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35+ years as a private investor, college finance/economics adjunct lecturer, corporate project engineer and business development strategist, individual and small business tax preparation. Corporate experience in communications and energy BS Mechanical Engineering - Carnegie Mellon University MBA... More
  • Make Investing A Story 0 comments
    Jun 25, 2013 2:33 PM | about stocks: CELG

    You all have heard the aphorism: "You get what you paid for." For the value investors, the followers of Benjamin Graham's school of thought, that idea is anathema. The whole idea of investing is to seek out stories of stocks, bonds and other financial assets, where you hope to get a lot more than you paid for.

    I used to be dragged along to Filene's Basement on the corner of Boston's Washington and Summer Streets to witness what I always thought was very rude and aggressive behavior of women tossing garments all over the place, seeking to find the best clothing bargains around. They, too, were looking for something worth a lot more than they were going to pay.

    So, it is ironic, that people investing their hard earned money into the stock and bond markets, are trampling over each other in a rush to sell their financial assets on days as we had last week, when prices were dropping like rocks. Those are the bargain basement days when stocks go on sale. Those are the days that the legions of Grahamites like Warren Buffet and others of his ilk, are scouring the financial landscape for assets to buy, not sell.

    That is not to say that those bargains might be even better purchases somewhere down the road. But when cliff-like moves in asset prices occur, you should be alert and on the lookout for those Filene Basement gems.

    Some people like to categorize certain asset purchases as "story stocks," investment ideas that transcend the average buy, sell or hold that the "Street" analysts are wont to produce. Examples of these are potential acquisition targets, companies that will be affected by disruptive technologies (both positively and negatively) or changes in a company's strategy or management.

    My take: Every asset has a story; therefore, all investments are storied. It should be up to you as an individual investor to build that story for yourself as you surf through all potential candidates to include in your portfolio. And if and when that story changes, that is the time to take action, buying more, selling some or selling all of it. If you write that story for yourself, then you will certainly know when that story changes.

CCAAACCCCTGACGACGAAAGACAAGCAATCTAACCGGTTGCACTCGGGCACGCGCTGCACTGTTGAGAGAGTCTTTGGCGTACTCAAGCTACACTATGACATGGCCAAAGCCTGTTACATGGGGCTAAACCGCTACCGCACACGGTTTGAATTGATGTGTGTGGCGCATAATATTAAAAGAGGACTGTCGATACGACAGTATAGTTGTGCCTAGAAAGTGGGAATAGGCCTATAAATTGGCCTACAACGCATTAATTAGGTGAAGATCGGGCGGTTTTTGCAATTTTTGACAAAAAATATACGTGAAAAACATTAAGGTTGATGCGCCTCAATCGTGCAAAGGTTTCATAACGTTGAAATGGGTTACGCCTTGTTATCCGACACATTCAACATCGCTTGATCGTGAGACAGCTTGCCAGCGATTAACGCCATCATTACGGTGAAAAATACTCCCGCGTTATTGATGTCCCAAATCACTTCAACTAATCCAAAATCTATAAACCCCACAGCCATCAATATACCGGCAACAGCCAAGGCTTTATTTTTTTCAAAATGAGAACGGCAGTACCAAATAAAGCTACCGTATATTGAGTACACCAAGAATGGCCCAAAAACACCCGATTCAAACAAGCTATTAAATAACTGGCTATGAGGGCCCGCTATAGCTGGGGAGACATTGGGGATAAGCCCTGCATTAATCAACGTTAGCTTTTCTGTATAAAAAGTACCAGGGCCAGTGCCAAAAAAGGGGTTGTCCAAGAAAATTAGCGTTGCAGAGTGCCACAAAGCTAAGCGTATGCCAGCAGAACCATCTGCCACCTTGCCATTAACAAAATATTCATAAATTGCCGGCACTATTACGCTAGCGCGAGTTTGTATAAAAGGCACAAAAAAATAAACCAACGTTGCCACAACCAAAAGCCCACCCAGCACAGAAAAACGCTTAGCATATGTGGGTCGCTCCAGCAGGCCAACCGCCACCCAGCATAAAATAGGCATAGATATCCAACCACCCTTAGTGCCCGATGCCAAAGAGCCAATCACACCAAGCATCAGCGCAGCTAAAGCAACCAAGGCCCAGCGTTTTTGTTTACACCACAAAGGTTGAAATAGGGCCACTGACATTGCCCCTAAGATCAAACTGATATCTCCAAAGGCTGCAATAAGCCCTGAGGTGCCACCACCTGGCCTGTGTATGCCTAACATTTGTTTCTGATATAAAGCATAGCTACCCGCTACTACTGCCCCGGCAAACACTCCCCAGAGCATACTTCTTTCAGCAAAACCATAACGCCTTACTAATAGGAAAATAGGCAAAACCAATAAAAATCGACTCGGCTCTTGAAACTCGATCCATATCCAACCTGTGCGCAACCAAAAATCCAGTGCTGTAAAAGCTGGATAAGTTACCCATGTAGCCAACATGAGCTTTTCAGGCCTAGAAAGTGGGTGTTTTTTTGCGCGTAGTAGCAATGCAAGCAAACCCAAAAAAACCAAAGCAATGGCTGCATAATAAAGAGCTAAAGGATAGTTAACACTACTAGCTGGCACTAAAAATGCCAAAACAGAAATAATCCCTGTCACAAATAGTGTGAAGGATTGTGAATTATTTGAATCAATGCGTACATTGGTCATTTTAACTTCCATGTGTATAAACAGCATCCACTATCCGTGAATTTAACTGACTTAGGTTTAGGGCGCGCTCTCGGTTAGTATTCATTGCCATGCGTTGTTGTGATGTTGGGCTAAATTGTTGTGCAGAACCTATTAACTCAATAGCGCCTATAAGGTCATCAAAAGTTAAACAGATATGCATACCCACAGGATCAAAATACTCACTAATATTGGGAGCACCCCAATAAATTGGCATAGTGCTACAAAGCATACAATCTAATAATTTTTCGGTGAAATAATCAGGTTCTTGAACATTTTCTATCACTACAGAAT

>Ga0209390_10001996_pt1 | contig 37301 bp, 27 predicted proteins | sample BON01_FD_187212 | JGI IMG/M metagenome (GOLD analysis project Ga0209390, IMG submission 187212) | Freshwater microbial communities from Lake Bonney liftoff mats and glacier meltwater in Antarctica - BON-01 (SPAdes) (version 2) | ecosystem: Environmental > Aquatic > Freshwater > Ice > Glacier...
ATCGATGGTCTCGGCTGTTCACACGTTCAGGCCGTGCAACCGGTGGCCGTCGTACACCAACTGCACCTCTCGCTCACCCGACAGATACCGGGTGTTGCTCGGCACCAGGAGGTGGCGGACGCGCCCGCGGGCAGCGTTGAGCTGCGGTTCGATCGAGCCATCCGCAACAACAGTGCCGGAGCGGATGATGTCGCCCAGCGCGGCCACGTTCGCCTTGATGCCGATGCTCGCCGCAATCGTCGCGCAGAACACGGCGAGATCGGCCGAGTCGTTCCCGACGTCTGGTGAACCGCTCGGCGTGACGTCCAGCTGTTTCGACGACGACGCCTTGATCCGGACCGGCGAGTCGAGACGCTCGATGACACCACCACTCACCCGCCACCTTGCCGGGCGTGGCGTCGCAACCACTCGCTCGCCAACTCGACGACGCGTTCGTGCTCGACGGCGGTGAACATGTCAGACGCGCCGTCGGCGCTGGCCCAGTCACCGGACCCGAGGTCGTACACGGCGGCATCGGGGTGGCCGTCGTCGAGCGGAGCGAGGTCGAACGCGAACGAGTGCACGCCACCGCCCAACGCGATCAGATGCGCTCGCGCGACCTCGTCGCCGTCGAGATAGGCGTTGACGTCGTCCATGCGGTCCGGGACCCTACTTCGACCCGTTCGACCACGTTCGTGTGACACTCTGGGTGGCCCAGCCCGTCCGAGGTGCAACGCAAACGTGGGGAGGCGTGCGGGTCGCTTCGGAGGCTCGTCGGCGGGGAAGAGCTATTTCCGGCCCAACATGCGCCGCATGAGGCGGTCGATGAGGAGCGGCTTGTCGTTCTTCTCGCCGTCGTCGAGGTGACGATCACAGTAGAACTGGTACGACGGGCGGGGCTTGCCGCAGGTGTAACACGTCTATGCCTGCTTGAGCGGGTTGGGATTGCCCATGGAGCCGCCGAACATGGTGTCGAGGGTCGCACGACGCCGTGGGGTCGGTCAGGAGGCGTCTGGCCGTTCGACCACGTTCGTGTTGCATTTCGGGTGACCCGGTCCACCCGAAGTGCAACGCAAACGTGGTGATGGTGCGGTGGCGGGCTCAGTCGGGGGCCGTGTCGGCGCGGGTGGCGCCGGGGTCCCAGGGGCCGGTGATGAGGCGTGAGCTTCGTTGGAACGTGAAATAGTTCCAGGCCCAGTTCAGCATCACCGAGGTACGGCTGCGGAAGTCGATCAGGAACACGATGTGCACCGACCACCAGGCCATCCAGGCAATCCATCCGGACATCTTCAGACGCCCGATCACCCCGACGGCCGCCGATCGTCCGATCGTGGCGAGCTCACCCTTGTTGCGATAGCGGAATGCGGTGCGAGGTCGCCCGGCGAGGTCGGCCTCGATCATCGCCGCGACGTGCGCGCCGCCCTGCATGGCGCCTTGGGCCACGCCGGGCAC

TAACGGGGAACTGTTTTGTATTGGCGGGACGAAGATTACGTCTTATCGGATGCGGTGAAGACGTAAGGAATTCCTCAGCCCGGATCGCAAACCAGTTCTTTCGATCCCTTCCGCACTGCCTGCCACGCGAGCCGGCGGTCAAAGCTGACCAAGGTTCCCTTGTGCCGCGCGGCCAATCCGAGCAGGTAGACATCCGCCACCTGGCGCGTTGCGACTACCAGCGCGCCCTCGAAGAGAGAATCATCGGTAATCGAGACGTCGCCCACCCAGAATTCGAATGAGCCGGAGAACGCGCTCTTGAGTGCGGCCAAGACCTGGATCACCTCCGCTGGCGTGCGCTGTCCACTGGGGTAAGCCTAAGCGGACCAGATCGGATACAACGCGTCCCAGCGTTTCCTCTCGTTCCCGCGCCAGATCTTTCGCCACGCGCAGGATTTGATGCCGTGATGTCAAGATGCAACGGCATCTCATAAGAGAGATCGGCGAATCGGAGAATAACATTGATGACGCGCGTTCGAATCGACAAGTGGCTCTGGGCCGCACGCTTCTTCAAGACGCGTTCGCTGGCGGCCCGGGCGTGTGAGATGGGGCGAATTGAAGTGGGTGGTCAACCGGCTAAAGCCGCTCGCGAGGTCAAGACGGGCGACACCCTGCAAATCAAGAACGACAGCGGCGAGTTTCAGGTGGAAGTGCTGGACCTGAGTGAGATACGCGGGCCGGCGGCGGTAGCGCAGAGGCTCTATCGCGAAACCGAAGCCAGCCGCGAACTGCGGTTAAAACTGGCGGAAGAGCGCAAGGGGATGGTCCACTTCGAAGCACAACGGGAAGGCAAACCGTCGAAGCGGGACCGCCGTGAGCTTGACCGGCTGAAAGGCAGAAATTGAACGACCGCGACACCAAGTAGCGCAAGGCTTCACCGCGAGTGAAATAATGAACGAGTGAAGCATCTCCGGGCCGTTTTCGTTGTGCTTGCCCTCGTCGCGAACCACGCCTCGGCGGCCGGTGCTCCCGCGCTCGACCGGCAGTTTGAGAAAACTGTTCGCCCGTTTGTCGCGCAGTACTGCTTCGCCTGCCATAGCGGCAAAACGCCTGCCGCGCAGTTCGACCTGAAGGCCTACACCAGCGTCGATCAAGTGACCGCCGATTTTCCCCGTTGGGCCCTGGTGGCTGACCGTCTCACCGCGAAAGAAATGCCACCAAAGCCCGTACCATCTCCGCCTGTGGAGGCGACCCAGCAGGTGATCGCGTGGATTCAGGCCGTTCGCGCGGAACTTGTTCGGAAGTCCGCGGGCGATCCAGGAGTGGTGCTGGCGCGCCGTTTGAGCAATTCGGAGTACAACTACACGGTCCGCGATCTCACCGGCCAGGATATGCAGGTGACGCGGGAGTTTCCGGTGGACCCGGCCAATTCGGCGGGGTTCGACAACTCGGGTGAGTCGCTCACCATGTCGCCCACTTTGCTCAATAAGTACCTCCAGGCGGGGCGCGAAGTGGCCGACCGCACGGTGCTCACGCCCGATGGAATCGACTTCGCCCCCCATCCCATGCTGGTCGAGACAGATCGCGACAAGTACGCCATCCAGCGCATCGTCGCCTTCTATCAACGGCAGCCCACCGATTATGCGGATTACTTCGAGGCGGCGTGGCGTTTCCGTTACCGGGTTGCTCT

For example: Celgene, an international, large cap biotech, is in the process of re-inventing itself from a one product company to a multifaceted, multi-drug company with several potential blockbusters(over one $ Billion in annual sales).

    Celgene's Revlimid, a blood cancer fighting drug, now accounts for most of the company's sales and net income. Revlimid is in late stage clinical trials to treat other cancers and has been recently approved for mantle cell lymphoma.

    Celgene's newer drugs via acquisition and development, Vidaza, Abraxane and Pomalyst, have all been approved and are expanding their indications to treat solid tumor cancers and blood cancers.

    Apremilast, an autoimmune system drug, is entering a totally new field for Celgene. Apremilast will compete in the psoriasis and psoriatic arthritis markets where injectable drugs with toxic side effects are now the standard of care. Apremilast is in pill form without the severe side effects.

    Celgene management is expecting its sales to jump multiple times in the next 3 to 4 years and has scores of clinical trials underway.

    Celgene's relatively new CFO has been conducting a multibillion dollar repurchase of shares over the last year, which is continuing at an accelerated pace.

    Do not just memorize something in your head. Pick up your pen and paper or use your favorite digital application and make your storied stock come alive. It need not be some tome that kills trees. Make it a tangible anecdote so that you can quickly read it, modify it and embellish it as the story unfolds.

    You read that story here, first.

    Disclosure: I am long CELG.

    Additional disclosure: I have owned Celgene for a decade or more.

    Stocks: CELG
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